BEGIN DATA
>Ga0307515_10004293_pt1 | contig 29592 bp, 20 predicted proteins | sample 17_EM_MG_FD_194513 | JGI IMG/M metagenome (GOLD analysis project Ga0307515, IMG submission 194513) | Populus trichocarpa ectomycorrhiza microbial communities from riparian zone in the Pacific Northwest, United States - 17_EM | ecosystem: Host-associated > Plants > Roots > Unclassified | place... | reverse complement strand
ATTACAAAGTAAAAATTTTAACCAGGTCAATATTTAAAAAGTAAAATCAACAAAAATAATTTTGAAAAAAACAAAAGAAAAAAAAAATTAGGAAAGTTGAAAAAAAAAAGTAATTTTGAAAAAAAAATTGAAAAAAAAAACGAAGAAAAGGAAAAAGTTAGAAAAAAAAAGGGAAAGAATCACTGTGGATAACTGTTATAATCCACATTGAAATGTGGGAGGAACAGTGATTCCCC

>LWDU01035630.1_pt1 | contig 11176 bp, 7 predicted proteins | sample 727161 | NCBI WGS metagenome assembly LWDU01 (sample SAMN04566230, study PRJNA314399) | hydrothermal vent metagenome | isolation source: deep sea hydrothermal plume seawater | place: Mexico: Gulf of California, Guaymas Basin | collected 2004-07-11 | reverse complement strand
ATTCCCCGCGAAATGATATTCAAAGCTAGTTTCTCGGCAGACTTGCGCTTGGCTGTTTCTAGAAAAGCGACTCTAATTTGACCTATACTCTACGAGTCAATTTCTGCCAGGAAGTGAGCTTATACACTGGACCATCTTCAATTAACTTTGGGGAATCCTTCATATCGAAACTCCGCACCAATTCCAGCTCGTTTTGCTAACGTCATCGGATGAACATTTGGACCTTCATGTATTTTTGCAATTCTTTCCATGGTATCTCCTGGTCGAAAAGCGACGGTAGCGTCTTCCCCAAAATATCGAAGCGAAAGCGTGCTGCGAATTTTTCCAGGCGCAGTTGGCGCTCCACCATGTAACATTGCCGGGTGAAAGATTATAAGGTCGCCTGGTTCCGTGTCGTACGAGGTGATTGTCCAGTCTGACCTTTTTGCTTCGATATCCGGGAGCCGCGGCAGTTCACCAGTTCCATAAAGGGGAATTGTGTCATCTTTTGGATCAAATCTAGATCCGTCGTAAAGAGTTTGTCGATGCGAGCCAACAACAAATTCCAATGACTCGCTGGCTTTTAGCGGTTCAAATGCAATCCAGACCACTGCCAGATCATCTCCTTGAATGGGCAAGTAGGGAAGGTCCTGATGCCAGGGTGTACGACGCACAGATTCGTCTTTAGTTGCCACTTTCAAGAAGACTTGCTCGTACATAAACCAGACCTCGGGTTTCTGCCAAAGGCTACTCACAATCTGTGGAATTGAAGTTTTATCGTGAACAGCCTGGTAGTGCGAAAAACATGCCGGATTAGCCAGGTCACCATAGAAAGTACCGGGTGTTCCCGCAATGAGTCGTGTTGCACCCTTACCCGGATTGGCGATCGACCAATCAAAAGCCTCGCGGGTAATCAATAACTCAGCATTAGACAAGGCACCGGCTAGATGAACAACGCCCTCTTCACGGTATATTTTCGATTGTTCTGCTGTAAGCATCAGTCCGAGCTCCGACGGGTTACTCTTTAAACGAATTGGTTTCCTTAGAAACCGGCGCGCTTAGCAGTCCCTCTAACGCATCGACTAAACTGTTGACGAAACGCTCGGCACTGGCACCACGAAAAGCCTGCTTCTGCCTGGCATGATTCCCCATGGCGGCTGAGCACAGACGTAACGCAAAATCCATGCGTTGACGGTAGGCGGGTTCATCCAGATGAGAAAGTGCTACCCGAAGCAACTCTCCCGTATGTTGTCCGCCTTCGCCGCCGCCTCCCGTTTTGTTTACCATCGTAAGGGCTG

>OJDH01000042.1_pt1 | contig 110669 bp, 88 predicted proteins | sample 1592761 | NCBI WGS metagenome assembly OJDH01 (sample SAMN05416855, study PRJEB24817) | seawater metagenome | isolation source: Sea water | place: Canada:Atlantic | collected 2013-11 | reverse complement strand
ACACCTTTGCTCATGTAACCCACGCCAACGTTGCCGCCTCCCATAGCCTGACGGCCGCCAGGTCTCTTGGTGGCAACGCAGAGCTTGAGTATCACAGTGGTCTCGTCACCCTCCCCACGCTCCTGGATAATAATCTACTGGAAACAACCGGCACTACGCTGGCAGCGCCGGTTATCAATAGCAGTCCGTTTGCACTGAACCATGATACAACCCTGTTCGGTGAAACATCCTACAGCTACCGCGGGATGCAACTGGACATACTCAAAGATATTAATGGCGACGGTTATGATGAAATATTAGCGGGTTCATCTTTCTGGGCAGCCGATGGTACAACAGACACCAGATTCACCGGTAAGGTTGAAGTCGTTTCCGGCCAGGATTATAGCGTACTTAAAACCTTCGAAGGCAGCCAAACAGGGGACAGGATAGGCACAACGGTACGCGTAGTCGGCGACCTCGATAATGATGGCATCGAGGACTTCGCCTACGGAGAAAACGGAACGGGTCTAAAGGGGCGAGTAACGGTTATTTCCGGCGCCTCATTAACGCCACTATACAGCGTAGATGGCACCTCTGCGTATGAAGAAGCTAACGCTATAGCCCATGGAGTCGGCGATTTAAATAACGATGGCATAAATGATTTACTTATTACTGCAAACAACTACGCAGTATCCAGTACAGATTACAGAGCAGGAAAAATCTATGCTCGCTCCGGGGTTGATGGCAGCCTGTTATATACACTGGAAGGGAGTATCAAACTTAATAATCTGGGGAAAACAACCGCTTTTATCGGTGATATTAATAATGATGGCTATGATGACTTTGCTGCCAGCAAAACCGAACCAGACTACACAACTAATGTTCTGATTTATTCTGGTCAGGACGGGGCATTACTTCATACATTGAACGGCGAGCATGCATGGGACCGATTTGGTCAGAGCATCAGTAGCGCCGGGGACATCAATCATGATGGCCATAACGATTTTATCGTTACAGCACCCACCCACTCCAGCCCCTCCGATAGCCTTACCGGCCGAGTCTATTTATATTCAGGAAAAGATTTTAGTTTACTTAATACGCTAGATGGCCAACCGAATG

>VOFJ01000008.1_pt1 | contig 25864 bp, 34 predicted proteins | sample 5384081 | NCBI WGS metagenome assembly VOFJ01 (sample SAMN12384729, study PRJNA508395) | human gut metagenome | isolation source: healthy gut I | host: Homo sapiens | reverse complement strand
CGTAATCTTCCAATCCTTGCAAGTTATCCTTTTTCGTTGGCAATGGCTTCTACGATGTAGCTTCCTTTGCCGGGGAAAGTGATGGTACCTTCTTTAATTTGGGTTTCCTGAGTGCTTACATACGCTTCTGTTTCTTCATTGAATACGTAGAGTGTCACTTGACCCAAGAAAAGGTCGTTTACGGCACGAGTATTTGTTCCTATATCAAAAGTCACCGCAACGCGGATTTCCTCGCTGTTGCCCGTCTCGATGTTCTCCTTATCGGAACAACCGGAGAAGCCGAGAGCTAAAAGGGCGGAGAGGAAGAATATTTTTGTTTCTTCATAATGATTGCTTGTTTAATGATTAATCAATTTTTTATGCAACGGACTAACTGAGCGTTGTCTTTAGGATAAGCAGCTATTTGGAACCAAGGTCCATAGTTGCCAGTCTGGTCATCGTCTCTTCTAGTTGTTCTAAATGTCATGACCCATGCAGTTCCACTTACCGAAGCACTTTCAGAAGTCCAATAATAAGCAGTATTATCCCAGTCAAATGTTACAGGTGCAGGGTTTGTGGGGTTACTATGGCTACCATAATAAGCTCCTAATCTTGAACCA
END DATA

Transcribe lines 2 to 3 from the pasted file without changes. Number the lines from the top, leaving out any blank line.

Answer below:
ATTACAAAGTAAAAATTTTAACCAGGTCAATATTTAAAAAGTAAAATCAACAAAAATAATTTTGAAAAAAACAAAAGAAAAAAAAAATTAGGAAAGTTGAAAAAAAAAAGTAATTTTGAAAAAAAAATTGAAAAAAAAAACGAAGAAAAGGAAAAAGTTAGAAAAAAAAAGGGAAAGAATCACTGTGGATAACTGTTATAATCCACATTGAAATGTGGGAGGAACAGTGATTCCCC

>LWDU01035630.1_pt1 | contig 11176 bp, 7 predicted proteins | sample 727161 | NCBI WGS metagenome assembly LWDU01 (sample SAMN04566230, study PRJNA314399) | hydrothermal vent metagenome | isolation source: deep sea hydrothermal plume seawater | place: Mexico: Gulf of California, Guaymas Basin | collected 2004-07-11 | reverse complement strand